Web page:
Energy shortage is considered the most critical infrastructure constraint to Bangladesh's economic growth. The present maximum demand for electricity is about 5000 MW (Megawatt) and it is expected to rise to 7,000 MW in two years. But the maximum available generation is about 3,800 MW leaving a significant supply gap. The main causes for the supply shortage, among others, are (i) poor operational efficiency of thermal power plants (ii) inadequate supply of natural gas which forms the main source of primary energy for electricity generation (80 % of generation capacity is based on natural gas) (iii) slow progress on cross-border energy cooperation; and (iv) lack of diversification in energy supply. To address shortages, the power plants meant for peaking load operation are being used for base-load generation making their operation extremely energy inefficient. These issues have also been highlighted in the ADB's 2009 Bangladesh energy sector assistance program evaluation (SAPE) . In the absence of lack of private sector interest in recent times and considering the critical requirement of base-load power generation SAPE has recommended public sector investment in base-load power plants.
Government of Bangladesh (GOB) has declared its vision for power sector to make the country free from load shedding beyond 2010 and to make electricity available for all by the year 2020. In order to fulfill the vision, additional 9000 MW electricity generation will have to be installed within the next 5 years. Of this 5400 MW would be constructed by the private sector. In this regard GOB expects to increase the available generation capacity to 7000MW by 2015. Adequate transmission and distribution facilities would also be developed to complement generation development to increase access to electricity. Since the declaration of this policy, 586 MW of generation capacity has been added to the system while a number of approvals have been granted for new power plants. Also initiatives have been taken to diversify the energy sources including development of coal resources and renewable energy.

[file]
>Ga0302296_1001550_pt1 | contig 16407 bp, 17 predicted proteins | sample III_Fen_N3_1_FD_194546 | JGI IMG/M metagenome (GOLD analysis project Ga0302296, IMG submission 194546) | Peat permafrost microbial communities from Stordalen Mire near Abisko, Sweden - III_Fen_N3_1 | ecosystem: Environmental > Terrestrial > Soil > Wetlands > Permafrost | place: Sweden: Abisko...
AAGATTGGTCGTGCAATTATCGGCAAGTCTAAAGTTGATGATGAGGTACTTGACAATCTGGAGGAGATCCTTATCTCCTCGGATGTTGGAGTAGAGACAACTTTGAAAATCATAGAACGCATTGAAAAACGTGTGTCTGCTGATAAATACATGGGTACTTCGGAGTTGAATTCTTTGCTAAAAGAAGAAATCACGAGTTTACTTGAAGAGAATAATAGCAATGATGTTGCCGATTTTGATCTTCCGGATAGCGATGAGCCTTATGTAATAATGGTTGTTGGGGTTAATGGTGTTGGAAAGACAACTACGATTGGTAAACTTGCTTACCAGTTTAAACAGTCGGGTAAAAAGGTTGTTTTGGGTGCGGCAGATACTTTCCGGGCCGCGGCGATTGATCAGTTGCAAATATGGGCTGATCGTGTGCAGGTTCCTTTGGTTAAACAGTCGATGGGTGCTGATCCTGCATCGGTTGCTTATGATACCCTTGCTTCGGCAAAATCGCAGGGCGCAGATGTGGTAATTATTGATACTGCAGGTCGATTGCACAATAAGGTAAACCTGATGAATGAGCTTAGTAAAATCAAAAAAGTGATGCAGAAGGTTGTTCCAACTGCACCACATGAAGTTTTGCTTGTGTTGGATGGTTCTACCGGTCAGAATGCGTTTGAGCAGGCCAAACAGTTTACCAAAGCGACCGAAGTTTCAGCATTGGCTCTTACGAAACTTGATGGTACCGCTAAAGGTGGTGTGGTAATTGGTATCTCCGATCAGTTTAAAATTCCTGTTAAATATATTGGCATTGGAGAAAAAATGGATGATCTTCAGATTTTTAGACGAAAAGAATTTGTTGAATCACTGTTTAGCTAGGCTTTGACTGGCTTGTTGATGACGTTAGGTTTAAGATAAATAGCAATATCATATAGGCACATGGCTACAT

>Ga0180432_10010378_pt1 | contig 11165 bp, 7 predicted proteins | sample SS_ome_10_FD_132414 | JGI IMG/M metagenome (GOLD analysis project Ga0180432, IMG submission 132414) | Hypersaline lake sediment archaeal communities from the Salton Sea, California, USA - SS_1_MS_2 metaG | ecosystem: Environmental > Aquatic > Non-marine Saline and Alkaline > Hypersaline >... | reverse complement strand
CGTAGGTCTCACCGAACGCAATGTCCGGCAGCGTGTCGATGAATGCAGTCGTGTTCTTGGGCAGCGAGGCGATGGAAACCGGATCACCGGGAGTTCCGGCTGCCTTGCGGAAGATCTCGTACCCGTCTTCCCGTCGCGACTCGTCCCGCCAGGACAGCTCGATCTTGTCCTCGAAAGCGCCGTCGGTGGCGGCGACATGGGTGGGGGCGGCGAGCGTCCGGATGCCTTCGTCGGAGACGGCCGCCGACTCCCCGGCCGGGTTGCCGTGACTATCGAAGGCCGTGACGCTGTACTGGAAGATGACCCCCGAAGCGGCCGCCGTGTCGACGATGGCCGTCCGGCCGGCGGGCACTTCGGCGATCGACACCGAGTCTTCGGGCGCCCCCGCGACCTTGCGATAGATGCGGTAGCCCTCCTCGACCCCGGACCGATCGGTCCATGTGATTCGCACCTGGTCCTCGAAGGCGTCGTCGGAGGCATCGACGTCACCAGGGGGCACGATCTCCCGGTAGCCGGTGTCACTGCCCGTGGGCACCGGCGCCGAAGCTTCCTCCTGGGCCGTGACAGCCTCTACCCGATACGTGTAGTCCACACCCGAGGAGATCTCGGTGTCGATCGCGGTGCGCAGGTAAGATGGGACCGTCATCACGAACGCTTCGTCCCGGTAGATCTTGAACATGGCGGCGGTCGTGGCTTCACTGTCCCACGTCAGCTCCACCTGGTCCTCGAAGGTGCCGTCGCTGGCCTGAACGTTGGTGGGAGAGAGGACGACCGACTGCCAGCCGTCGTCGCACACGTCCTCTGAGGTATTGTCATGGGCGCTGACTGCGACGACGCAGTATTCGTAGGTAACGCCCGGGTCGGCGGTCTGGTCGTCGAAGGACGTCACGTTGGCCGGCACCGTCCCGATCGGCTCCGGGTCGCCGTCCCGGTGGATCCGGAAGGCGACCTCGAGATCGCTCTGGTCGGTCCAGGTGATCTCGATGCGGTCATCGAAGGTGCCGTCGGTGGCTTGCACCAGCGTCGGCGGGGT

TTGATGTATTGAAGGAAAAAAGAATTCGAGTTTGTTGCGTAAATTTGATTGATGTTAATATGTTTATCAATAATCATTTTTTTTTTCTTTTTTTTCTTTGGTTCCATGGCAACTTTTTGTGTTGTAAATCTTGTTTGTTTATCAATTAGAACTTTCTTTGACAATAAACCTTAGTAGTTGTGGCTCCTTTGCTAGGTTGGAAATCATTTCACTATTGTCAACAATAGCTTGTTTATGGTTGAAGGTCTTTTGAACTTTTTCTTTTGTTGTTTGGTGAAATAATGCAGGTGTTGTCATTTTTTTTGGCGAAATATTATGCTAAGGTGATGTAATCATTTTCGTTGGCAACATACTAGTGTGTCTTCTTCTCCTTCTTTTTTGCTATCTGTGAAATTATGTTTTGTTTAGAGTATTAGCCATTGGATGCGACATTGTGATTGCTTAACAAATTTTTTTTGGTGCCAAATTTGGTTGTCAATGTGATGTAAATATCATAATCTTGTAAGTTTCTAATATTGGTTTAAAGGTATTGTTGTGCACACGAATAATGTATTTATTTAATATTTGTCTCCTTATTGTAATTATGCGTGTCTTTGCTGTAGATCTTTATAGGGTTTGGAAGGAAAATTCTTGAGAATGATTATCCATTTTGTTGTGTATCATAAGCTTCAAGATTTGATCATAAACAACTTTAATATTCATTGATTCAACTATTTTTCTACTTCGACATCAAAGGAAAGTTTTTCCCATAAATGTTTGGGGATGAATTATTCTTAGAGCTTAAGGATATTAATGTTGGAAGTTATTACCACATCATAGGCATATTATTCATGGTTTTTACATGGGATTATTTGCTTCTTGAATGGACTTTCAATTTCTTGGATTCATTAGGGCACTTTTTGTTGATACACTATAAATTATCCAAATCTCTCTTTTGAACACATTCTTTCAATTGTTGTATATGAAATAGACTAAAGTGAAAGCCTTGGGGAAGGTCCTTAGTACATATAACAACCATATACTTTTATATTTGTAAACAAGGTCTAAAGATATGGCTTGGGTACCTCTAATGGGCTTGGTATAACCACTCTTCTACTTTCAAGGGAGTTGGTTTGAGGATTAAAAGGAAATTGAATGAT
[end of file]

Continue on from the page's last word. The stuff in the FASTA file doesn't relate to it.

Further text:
In line with the government policy, ADB country partnership strategy for Bangladesh (CPS) addresses the main issues in the energy sector. It emphasizes on (i) continuation of the policy, legal and regulatory reforms to create enabling business environment for the private sector; (ii) implementation of power transmission interconnections with India; (iii) investment in new power generation facilities and rehabilitation of old power plants for improved efficiency (iv) increased investment in clean energy such as wind and solar power through public private partnerships; and (v) transmission network strengthening for expected generation capacity additions.
The most important development in 2010 is the signing of the memorandum of understanding on energy cooperation between India and Bangladesh. Specific areas of cooperation include (i) India s agreement to supply on a fast track basis at least 250 MW of power to Bangladesh; (ii) joint development of thermal power generation facilities in Bangladesh. Facilitating this process ADB has approved a loan to construct the 500MW Bangladesh-India electricity transmission interconnection in the western border of Bangladesh.
The proposed loan will address three key areas in the electricity supply sector. They are, improving operational efficiency of thermal power plants, expanding the renewable energy base and improving the transmission network capacity. A project preparatory technical assistance (PPTA) has been undertaken to prepare the project for ADB financing. The project interventions will include: (i) replacing some of the old power plants at Ashuganj power station (260MW, consisting of one old combined cycle plant and two steam turbine plants) with a more efficient combined cycle power plant (450MW); (ii) conversion of less efficient peaking plants at Siddhirganj (2x120MW) to a combined cycle power plant (318MW); (iii) installation of a 5MW solar photovoltaic (PV) at Kaptai hydropower plant premises; (iv) installation of wind-solar hybrid systems in St Martin (0.75 MW) and Hatiya (1 MW) islands; and (v) construction of 400kV Aminbazar-Maowa-Mongla (192km), 230kV Mongla-Khulna South (40km) and 132kV Mymenshing-Bhaluka-Tangail (100km) transmission lines and accompanying facilities. Capacity development in the executing agencies in the form of implementation support and training related to operation and maintenance and gender mainstreaming will be provided. Capacity development of beneficiary communities on operation and maintenance of off-grid systems will also be undertaken.